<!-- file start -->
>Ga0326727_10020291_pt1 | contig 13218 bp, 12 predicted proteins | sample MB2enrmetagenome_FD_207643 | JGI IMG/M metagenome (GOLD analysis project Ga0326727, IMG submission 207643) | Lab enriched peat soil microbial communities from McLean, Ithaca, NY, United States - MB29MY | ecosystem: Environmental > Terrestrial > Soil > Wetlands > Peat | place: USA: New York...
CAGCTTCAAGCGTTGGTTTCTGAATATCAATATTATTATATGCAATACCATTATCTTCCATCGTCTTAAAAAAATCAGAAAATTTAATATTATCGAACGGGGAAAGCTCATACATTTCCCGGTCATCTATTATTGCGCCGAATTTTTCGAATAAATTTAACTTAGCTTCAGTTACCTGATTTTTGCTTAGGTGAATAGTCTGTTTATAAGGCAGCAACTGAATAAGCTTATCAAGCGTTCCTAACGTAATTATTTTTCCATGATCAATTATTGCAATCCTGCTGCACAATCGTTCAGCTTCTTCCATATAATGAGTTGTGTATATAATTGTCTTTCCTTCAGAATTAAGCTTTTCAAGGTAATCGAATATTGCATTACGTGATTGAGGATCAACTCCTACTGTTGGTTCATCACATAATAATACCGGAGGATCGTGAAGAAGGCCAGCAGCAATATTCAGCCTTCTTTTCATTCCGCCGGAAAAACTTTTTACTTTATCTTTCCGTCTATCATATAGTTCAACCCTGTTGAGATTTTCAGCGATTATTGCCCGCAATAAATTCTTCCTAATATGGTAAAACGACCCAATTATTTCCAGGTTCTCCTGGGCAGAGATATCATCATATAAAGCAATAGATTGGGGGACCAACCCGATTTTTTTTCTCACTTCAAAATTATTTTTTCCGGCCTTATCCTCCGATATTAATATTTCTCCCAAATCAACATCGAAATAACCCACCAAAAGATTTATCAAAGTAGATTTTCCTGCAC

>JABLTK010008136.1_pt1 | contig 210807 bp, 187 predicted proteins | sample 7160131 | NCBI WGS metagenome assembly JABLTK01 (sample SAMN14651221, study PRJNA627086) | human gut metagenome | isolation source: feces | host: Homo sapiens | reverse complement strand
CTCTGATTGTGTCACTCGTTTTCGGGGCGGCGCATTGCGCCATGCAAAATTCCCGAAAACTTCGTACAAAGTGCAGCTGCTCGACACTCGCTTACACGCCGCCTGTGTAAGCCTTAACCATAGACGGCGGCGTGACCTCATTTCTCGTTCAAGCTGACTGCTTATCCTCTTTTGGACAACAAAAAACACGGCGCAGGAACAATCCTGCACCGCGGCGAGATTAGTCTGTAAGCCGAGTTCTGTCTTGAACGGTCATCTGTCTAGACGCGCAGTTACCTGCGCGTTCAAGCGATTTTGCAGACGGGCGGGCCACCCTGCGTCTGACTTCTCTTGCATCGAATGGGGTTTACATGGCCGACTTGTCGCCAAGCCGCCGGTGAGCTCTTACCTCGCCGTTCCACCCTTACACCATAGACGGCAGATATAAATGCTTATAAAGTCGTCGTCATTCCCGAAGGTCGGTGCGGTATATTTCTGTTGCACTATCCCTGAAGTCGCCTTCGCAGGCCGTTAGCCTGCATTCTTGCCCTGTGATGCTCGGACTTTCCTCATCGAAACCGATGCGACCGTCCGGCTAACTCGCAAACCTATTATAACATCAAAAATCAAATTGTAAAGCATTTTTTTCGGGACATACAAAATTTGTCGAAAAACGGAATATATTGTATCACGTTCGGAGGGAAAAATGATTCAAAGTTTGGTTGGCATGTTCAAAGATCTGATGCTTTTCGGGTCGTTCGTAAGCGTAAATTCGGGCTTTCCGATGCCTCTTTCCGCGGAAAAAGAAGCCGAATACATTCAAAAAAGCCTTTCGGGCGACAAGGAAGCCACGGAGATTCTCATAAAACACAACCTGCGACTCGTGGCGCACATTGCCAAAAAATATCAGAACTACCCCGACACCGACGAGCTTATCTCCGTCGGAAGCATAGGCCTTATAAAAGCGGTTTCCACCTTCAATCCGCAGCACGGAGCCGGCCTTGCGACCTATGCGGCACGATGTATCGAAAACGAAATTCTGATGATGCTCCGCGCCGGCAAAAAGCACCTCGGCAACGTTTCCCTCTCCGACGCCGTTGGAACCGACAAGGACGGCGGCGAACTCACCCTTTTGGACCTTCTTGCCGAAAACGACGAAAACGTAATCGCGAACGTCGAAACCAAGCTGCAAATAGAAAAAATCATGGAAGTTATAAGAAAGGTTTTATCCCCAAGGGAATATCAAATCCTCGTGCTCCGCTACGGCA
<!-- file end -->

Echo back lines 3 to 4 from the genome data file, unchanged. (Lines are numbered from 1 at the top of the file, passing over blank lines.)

>JABLTK010008136.1_pt1 | contig 210807 bp, 187 predicted proteins | sample 7160131 | NCBI WGS metagenome assembly JABLTK01 (sample SAMN14651221, study PRJNA627086) | human gut metagenome | isolation source: feces | host: Homo sapiens | reverse complement strand
CTCTGATTGTGTCACTCGTTTTCGGGGCGGCGCATTGCGCCATGCAAAATTCCCGAAAACTTCGTACAAAGTGCAGCTGCTCGACACTCGCTTACACGCCGCCTGTGTAAGCCTTAACCATAGACGGCGGCGTGACCTCATTTCTCGTTCAAGCTGACTGCTTATCCTCTTTTGGACAACAAAAAACACGGCGCAGGAACAATCCTGCACCGCGGCGAGATTAGTCTGTAAGCCGAGTTCTGTCTTGAACGGTCATCTGTCTAGACGCGCAGTTACCTGCGCGTTCAAGCGATTTTGCAGACGGGCGGGCCACCCTGCGTCTGACTTCTCTTGCATCGAATGGGGTTTACATGGCCGACTTGTCGCCAAGCCGCCGGTGAGCTCTTACCTCGCCGTTCCACCCTTACACCATAGACGGCAGATATAAATGCTTATAAAGTCGTCGTCATTCCCGAAGGTCGGTGCGGTATATTTCTGTTGCACTATCCCTGAAGTCGCCTTCGCAGGCCGTTAGCCTGCATTCTTGCCCTGTGATGCTCGGACTTTCCTCATCGAAACCGATGCGACCGTCCGGCTAACTCGCAAACCTATTATAACATCAAAAATCAAATTGTAAAGCATTTTTTTCGGGACATACAAAATTTGTCGAAAAACGGAATATATTGTATCACGTTCGGAGGGAAAAATGATTCAAAGTTTGGTTGGCATGTTCAAAGATCTGATGCTTTTCGGGTCGTTCGTAAGCGTAAATTCGGGCTTTCCGATGCCTCTTTCCGCGGAAAAAGAAGCCGAATACATTCAAAAAAGCCTTTCGGGCGACAAGGAAGCCACGGAGATTCTCATAAAACACAACCTGCGACTCGTGGCGCACATTGCCAAAAAATATCAGAACTACCCCGACACCGACGAGCTTATCTCCGTCGGAAGCATAGGCCTTATAAAAGCGGTTTCCACCTTCAATCCGCAGCACGGAGCCGGCCTTGCGACCTATGCGGCACGATGTATCGAAAACGAAATTCTGATGATGCTCCGCGCCGGCAAAAAGCACCTCGGCAACGTTTCCCTCTCCGACGCCGTTGGAACCGACAAGGACGGCGGCGAACTCACCCTTTTGGACCTTCTTGCCGAAAACGACGAAAACGTAATCGCGAACGTCGAAACCAAGCTGCAAATAGAAAAAATCATGGAAGTTATAAGAAAGGTTTTATCCCCAAGGGAATATCAAATCCTCGTGCTCCGCTACGGCA